Providing Healthy Meals for Kids
Magazine

Smart Choice

Red Rabbit is competing against the big boys and is steadily reaping the rewards of a methodical approach to business. The 32-year-old Bahamian-born entrepreneur says Red Rabbit is in its second iteration, having undergone a complete overhaul and transitioning from a business-to-consumer to a business-to-business model. After a shaky start in 2005, revenues for the startup have doubled every year since 2008, reaching $2 million in 2011. Red Rabbit supports local farmers, artisans, and suppliers for almost all of its “from scratch meals” as a key differentiator from competitors. In addition, Red Rabbit is able to provide fresh and healthy meals below federal free lunch reimbursement rate of $2.77 per meal while still turning a profit.

Powell says some of the company’s growth can be attributed to the fact that an increasing number of parents and schools are seeking out healthy food choices as a way to combat child obesity, a growing problem that has been acknowledged by the Obama administration. Moreover, parents and child wellness advocacy groups have become disenchanted with major food providers as there has been some push back in providing healthier meals, arguing it would cause “plate waste”–students throwing away food instead of eating it.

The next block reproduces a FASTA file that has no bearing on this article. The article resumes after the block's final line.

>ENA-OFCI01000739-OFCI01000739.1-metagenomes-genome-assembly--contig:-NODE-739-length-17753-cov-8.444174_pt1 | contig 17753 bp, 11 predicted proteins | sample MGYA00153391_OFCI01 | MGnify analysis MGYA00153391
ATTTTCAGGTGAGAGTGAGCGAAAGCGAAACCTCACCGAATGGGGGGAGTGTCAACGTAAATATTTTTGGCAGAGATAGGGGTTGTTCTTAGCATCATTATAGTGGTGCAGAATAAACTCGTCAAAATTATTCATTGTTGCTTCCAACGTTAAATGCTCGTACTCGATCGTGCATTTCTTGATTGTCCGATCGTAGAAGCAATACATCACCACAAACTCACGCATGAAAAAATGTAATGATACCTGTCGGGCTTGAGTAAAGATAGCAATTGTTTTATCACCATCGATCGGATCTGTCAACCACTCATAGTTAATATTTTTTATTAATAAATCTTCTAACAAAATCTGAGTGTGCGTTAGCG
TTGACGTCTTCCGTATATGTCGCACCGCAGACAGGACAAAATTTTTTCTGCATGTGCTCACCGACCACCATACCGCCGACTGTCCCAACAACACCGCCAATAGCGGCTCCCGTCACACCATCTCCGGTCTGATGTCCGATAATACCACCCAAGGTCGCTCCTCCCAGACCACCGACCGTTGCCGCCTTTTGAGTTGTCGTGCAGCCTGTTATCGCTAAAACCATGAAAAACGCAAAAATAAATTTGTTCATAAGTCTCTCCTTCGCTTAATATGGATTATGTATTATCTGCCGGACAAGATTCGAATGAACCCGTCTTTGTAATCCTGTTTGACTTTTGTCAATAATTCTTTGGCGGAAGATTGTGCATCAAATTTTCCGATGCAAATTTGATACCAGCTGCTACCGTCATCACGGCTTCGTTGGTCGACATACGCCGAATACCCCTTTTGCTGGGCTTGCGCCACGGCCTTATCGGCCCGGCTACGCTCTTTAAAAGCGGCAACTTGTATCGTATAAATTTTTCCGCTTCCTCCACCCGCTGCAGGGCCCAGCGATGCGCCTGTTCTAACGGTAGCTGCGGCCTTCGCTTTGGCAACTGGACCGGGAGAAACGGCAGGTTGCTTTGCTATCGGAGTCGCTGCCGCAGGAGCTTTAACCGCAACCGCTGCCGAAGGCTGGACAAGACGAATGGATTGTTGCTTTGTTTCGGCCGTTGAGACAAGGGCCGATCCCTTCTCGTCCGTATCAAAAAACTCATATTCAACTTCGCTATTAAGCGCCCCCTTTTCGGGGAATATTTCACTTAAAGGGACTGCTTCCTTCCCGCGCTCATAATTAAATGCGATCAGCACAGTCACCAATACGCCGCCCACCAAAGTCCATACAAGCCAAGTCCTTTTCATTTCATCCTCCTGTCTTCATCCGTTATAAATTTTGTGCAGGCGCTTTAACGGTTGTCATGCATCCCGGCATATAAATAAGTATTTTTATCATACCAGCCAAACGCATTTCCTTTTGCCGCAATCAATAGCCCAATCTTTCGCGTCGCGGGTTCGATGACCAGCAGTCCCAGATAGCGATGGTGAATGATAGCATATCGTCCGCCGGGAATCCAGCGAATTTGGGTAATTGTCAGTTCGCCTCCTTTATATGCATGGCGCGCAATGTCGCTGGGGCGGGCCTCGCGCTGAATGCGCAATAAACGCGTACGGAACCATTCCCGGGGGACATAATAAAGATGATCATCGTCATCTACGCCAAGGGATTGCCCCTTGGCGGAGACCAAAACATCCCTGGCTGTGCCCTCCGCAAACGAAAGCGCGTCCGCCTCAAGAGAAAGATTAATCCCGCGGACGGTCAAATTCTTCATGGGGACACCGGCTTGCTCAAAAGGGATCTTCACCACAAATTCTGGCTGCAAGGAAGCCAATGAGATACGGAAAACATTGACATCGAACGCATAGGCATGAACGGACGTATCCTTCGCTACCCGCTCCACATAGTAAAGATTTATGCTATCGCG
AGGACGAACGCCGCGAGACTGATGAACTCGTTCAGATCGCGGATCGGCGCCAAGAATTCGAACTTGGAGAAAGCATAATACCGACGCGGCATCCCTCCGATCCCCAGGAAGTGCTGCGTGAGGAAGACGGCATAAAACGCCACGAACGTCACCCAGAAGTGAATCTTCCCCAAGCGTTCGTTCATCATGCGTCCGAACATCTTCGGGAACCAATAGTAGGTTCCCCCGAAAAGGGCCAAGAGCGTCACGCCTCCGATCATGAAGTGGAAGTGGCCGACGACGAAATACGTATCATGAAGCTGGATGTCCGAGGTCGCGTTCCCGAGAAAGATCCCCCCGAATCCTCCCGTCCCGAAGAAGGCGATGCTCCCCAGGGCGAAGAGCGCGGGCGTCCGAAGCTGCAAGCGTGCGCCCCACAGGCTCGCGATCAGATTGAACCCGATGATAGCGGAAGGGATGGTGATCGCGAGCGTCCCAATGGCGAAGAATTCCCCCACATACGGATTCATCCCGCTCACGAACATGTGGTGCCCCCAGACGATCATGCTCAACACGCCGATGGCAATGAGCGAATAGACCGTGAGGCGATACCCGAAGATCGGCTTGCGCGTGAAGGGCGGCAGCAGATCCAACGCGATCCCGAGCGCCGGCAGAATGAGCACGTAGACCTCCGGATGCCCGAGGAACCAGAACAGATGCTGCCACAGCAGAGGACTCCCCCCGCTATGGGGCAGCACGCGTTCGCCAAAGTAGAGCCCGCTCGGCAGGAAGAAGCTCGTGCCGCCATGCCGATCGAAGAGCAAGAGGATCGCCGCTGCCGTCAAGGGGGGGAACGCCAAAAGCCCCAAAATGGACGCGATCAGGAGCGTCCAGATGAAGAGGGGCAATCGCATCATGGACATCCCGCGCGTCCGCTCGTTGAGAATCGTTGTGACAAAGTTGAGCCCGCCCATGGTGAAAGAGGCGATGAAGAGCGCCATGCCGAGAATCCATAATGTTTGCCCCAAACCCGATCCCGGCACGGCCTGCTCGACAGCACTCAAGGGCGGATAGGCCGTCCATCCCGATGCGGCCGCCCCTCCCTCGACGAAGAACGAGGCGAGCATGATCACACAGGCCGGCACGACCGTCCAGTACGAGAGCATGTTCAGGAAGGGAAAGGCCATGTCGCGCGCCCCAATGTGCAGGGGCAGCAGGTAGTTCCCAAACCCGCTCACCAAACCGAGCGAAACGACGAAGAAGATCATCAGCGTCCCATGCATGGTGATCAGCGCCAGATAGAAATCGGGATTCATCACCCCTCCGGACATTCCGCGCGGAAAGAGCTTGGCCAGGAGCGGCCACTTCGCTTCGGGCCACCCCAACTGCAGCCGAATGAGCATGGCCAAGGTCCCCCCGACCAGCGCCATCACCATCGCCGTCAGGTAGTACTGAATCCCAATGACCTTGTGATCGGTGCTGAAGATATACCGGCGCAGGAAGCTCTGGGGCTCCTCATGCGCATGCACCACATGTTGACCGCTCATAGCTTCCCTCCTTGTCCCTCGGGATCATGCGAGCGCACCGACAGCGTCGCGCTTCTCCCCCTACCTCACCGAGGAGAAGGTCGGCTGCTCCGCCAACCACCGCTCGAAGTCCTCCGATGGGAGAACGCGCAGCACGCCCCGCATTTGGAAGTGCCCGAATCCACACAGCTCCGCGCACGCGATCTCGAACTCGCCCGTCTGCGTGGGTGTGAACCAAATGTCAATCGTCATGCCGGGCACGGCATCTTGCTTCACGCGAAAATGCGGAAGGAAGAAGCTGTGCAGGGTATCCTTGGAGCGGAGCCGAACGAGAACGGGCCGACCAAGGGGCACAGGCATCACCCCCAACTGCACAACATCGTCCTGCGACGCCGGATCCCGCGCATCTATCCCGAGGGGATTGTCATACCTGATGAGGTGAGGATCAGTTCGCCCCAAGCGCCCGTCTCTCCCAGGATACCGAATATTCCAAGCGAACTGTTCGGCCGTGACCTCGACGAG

The vision for Red Rabbit was spurred after a friend approached Powell about not being able to find healthy meals for his daughter. At first the business sold individually packaged meals, mainly online, to parents. But lagging sales and a struggling client list left the entrepreneur watching his $100,000 in startup capital (pulled from his savings) wither away.

“[The problem with a lot of entrepreneurs is that] usually you see yourself as the ideal consumer and you’re looking at it from your point of view,” says Powell. This narrow focus can spell doom for budding entrepreneurs, who inevitably end up designing a product or service that suits personal rather than consumer needs.

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